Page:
Aldous Huxley was once quoted as saying: "An unexciting truth may be eclipsed by a thrilling lie." The novelist and critic was born in Surrey on July 26, 1894, and produced an immense body of work which reflected his unique skill of satirising the real life "big" societal issues through engaging fiction. Huxley managed to combine science and literature to churn out insightful essays, novels, critics and plays that ensured his name would live on long after his death. Here is a selection of Huxley works to read before you break on through to the other side...
Brave New World
If you liked George Orwell's dystopian vision of the future in 1984 then you will love Brave New World. Written in 1931 and published in 1932, this masterpiece is the original dystopian novel, the book upon which 1984 was based. In Huxley´s forbidding portrait of a class-warring future, society is segregated into 5 castes: Alpha, Beta, Gamma, Delta, and Epsilon. Brave New World tackles the issue at the heart of modern society -- the savage versus civilisation. The novel has been ranked fifth by the Modern Library on its list of the 100 best English-language novels of the 20th century. Need any more convincing?
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If Brave New World was Huxley's take on a futuristic nightmare then Island was his homage to a utopian wonderland. Will Farnaby (a self-loathing journalist, think Will Self) is shipwrecked on the fictional island of Pala, where the inhabitants live harmonious lives with the aid of their "moksha medicine." Island was Huxley's last novel and at this stage in his life he was a heavy mescaline user and strong advocate of psychedelic drugs, which shines through in the book. The novel also takes aim at modern day issues, including ecology and restraining industrial growth.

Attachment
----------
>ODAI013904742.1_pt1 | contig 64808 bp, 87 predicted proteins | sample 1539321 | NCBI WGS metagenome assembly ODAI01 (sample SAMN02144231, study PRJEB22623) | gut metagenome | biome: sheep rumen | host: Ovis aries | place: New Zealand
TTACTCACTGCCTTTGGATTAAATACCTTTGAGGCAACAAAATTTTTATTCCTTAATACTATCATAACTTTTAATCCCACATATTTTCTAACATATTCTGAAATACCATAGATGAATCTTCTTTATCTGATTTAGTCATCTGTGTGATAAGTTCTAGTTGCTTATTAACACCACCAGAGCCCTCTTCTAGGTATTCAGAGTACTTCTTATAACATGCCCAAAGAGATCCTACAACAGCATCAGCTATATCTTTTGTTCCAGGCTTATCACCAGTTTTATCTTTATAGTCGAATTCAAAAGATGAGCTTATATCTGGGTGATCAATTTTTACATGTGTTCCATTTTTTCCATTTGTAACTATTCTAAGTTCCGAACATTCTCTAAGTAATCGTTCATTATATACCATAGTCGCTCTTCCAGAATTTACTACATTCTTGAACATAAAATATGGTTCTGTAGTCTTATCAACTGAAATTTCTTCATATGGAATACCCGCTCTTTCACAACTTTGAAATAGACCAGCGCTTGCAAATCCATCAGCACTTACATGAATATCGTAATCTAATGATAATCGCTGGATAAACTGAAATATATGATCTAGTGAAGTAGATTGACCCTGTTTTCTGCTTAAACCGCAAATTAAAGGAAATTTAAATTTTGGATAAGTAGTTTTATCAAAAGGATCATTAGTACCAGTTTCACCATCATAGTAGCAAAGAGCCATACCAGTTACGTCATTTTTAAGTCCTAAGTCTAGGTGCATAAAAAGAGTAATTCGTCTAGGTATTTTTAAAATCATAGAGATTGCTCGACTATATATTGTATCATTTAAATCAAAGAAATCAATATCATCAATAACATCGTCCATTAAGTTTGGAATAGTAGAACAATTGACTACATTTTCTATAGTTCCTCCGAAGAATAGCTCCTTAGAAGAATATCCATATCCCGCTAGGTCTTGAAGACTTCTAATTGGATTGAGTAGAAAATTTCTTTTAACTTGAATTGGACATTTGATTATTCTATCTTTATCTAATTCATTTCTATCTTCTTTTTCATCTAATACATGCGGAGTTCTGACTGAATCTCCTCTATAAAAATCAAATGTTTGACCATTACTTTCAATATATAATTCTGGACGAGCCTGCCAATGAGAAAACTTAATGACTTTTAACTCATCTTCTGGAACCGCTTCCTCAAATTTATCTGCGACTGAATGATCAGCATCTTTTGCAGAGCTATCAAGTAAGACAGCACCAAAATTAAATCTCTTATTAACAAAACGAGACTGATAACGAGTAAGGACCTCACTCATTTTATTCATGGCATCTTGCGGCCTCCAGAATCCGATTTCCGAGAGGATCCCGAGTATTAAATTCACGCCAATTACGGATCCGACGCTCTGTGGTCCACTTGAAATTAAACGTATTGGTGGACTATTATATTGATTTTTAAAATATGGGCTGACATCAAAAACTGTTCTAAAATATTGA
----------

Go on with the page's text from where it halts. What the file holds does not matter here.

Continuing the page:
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This is one of Huxley´s earlier works, which strongly reflected the times in which it was written-- the Golden Age of the 1920s--when men returning from the horrors of the trenches of WWI were self-absorbed and very, very decadent. If you liked F. Scott Fitzgerald´s take on the nihilistic bohemian bunch in The Great Gatsby then this one's for you.
Huxley's first novel appears very much a light comedy, in the Country House genre, but the book provides solid social commentary on the issues of the day, including the Sexual Revolution and Social Darwinism. It's a nice satirical take on England's upper classes, which sets out to prove that left to their own devices the idle, world weary rich will resort to eccentric and morbid pursuits.
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The Doors of Perception
This short book (50 pages in all) is where Huxley's ideas and support for mind-bending drugs shine through the most. The Doors of Perception explores and reveals the mind's remote frontiers. Huxley was close friends with Timothy Leary, the Harvard poster-boy for the therapeutic potential of LSD, and the book also prompted Jim Morrison to name his band The Doors. Rock and roll, Aldous.
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Point Counter Point
Point Counter Point is about contrasts as well as Huxley's perennial themes of intellectualism and futility in the modern world. The book centres on a group of London intellectuals who ponder on profound and serious ideas, all the while being whacked with the satire stick by Mr. Huxley.
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- Trevor Leyenhorst